Few things are more stressful than debt, and your state of mind...
Regularly hitting your credit limit (debt danger sign #1)
As part of Debt Awareness Week we’re discussing the five danger signs to help you avoid them, or if you’ve tried to deal with your finances in this way, how to get help sooner.
First up, a bona fide danger sign of debt is coming too close to your credit limit on a regular basis.
With living costs steadily rising over the years, it’s become commonplace for many people to fall back on their credit cards or overdraft to make ends meet, using the money on such a regular basis that it ends up not seeming like a debt at all.
Credit limits – why is it a problem?
We recently carried out a survey asking our clients how they were trying to cope before they realised they had a debt problem. We weren’t surprised that the vast majority had relied on credit too much. In fact, 84% of respondents said that they regularly went up to or over their credit limit on credit cards or overdrafts before they got debt help.
“My bank account was constantly at its overdraft limit. I’d use credit card balance transfers to top this up until I reached the limit, then I’d ask for the limit to be increased and 9 times out of 10 it would be. Online card services made it easier as I didn’t even have to speak to someone to arrange it.”
“We always went up to our limit on credit cards, and the overdraft just become part of our money and didn’t seem like a debt.”
“I took advantage of credit limit increases to pay minimum balances of the other cards, creating a ‘rob Peter to pay Paul’ scenario.”
Being near your credit limit on your cards or overdraft too often indicates that you’re probably living beyond your means. And when it comes to overdrafts, it’s important to remember that your bank can withdraw the facility at any time, and may do so if they feel you’re relying on it too much.
I’m close to my credit limit – what can I do?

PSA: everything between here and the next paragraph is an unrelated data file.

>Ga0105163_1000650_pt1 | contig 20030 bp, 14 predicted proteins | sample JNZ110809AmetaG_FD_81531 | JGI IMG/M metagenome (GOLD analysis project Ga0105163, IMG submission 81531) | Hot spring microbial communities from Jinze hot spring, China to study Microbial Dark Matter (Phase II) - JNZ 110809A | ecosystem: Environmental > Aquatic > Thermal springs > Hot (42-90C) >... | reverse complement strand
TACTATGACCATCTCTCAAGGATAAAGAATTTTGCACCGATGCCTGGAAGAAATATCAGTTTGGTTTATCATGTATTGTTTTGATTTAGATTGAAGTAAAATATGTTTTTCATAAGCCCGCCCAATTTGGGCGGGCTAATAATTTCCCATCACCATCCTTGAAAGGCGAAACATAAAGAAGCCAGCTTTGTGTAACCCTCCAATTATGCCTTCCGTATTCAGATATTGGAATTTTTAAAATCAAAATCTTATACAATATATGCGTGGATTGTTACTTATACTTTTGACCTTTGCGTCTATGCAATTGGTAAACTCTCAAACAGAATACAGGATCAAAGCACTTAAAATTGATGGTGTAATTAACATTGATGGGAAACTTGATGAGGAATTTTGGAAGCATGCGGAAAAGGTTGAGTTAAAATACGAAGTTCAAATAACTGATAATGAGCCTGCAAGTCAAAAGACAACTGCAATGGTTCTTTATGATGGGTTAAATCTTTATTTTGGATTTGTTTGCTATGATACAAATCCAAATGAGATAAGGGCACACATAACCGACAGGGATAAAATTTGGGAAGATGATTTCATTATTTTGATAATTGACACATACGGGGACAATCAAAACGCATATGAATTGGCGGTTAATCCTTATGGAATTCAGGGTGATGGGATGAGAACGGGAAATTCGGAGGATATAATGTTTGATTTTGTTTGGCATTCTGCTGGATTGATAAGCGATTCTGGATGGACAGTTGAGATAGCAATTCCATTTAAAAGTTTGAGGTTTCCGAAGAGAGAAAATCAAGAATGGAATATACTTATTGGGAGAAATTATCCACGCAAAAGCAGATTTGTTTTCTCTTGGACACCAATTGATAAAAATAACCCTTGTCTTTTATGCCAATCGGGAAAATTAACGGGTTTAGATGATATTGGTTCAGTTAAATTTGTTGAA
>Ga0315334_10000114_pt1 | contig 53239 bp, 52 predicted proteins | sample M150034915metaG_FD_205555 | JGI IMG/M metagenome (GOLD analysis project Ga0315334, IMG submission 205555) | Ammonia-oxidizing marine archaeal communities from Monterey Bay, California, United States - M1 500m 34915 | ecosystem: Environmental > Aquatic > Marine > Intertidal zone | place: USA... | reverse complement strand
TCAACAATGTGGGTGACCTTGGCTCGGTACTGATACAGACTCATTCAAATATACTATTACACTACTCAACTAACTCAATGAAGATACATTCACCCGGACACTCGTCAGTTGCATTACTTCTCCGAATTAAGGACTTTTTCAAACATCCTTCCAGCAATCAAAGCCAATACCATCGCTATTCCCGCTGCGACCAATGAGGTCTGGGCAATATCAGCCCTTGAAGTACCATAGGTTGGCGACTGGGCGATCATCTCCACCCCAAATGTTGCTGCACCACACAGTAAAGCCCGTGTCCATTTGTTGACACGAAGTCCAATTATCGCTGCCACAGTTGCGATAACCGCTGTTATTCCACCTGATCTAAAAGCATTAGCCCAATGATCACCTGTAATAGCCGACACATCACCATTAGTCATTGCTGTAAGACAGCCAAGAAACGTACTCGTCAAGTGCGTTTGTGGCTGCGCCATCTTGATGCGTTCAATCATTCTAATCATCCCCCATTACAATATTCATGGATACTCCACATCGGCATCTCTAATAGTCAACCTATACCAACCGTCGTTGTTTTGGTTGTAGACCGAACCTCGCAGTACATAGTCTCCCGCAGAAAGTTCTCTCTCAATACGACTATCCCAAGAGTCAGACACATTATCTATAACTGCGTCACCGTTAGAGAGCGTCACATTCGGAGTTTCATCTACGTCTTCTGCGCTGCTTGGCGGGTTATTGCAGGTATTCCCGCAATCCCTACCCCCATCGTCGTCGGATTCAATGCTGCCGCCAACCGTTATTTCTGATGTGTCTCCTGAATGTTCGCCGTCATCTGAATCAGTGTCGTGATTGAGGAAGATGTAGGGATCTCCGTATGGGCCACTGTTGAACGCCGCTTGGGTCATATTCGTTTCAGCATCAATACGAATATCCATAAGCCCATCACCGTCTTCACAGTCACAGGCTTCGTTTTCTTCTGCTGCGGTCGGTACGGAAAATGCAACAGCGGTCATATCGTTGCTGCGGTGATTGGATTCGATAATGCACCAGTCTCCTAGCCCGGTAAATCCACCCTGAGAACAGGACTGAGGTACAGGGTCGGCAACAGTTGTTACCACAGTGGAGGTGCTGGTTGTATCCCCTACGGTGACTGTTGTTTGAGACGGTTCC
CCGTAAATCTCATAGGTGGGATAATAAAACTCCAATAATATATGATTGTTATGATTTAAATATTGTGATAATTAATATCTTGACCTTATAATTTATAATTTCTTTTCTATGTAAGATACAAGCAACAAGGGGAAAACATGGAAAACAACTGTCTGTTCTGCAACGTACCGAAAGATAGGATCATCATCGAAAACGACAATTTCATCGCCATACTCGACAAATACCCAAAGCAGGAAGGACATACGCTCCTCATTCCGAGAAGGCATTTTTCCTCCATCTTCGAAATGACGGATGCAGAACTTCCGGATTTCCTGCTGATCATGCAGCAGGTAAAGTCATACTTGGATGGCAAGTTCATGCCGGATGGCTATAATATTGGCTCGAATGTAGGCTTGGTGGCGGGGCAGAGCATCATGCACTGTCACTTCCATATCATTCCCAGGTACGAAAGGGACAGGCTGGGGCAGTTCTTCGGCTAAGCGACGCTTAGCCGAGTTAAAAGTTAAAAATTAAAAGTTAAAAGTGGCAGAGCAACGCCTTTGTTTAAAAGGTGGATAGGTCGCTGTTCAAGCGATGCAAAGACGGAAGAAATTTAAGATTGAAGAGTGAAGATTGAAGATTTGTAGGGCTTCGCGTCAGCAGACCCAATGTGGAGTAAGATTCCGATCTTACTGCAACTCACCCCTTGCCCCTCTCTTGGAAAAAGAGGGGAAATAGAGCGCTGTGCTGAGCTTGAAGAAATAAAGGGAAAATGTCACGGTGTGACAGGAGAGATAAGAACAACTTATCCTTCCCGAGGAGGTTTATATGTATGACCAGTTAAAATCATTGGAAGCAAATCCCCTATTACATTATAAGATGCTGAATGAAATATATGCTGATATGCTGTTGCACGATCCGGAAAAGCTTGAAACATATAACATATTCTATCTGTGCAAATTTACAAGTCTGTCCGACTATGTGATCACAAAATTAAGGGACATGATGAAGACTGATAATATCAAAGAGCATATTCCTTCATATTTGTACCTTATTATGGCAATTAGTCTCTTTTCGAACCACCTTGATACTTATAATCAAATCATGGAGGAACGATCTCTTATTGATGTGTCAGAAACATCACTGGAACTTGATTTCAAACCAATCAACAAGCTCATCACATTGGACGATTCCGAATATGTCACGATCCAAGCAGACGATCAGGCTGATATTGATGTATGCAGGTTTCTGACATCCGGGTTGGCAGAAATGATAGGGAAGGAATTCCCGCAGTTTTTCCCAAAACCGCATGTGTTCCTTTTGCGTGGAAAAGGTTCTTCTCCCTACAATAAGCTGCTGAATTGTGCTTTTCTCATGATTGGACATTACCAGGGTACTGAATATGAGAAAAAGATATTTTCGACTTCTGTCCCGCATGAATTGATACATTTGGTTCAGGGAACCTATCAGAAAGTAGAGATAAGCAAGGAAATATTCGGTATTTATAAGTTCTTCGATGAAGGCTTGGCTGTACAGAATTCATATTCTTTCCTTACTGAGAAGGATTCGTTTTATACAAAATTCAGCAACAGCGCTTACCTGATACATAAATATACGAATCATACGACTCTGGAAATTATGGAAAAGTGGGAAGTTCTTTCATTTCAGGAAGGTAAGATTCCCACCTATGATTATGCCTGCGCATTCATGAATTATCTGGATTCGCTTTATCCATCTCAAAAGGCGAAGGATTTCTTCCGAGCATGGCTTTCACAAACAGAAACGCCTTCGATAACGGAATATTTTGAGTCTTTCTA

Stop using credit! It might be stating the obvious but the only way you can get those cards or the overdraft under control is by no longer relying on them. Cut the cards up to prevent the temptation to whip them out at the checkout. If you’ve got a large overdraft open a basic bank account with another bank so you can protect your money.
Of course that could leave you without much cash until payday. Look at your budget to see where you can free up some extra cash to help you survive until you’re next paid. Living by a budget is the best way to keep your finances in check and while it might mean a difficult few weeks while waiting for payday, it’s better than the alternative.
Pay more than the minimum amount if you can: Many people have difficulty paying more than the minimum payment on their card balances each month. Due to the relatively high interest rates and the low minimum payment level, repaying in this way can keep you in debt for decades! Make sure you up your payment to something that’s manageable but pays off the debt quicker. The same goes for your overdraft.
Try not to miss payments or go over your limit: Penalty fees could be added to your balance if you do. If you can’t make a payment contact your lender as soon as possible to let them know. But don’t forego your living costs such as rent or council tax to pay a credit debt (yet another of the five debt danger signs), as this can lead to more serious problems in the future.
Consider a balance transfer: Credit card providers sometimes offer low introductory interest rates or special deals when you transfer a balance from one card to another. This might also mean you end up paying less. However it’s vital to look at the details and make sure you won’t be paying more than you need to once the offer expires, as this could actually make your debt worse.
If you can’t financially survive without credit cards or your overdraft, you need debt advice.
Visit Debt Awareness Week and see how many of the five debt danger signs you’ve passed, how to avoid the others, and how we can help with free and impartial debt advice.
Client quotes and statistics obtained in debt danger signs survey, Dec 2013.